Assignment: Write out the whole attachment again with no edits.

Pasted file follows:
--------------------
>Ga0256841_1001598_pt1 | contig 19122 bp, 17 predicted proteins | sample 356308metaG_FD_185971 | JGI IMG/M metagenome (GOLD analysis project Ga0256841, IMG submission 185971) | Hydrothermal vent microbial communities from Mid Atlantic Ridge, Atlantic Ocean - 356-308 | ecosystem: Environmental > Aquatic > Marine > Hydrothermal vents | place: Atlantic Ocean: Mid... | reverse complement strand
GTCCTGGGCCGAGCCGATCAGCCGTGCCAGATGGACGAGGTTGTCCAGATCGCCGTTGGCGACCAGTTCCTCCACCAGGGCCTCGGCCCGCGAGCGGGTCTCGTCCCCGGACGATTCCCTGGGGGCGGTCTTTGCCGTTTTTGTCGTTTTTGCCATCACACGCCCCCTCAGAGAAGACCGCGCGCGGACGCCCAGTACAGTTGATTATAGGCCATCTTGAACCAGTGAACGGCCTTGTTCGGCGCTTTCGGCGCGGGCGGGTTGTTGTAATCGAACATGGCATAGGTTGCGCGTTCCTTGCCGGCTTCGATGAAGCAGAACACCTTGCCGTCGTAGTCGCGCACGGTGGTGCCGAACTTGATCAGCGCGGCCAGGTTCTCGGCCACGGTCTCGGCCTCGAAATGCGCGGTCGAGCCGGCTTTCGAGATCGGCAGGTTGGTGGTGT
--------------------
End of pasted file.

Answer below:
>Ga0256841_1001598_pt1 | contig 19122 bp, 17 predicted proteins | sample 356308metaG_FD_185971 | JGI IMG/M metagenome (GOLD analysis project Ga0256841, IMG submission 185971) | Hydrothermal vent microbial communities from Mid Atlantic Ridge, Atlantic Ocean - 356-308 | ecosystem: Environmental > Aquatic > Marine > Hydrothermal vents | place: Atlantic Ocean: Mid... | reverse complement strand
GTCCTGGGCCGAGCCGATCAGCCGTGCCAGATGGACGAGGTTGTCCAGATCGCCGTTGGCGACCAGTTCCTCCACCAGGGCCTCGGCCCGCGAGCGGGTCTCGTCCCCGGACGATTCCCTGGGGGCGGTCTTTGCCGTTTTTGTCGTTTTTGCCATCACACGCCCCCTCAGAGAAGACCGCGCGCGGACGCCCAGTACAGTTGATTATAGGCCATCTTGAACCAGTGAACGGCCTTGTTCGGCGCTTTCGGCGCGGGCGGGTTGTTGTAATCGAACATGGCATAGGTTGCGCGTTCCTTGCCGGCTTCGATGAAGCAGAACACCTTGCCGTCGTAGTCGCGCACGGTGGTGCCGAACTTGATCAGCGCGGCCAGGTTCTCGGCCACGGTCTCGGCCTCGAAATGCGCGGTCGAGCCGGCTTTCGAGATCGGCAGGTTGGTGGTGT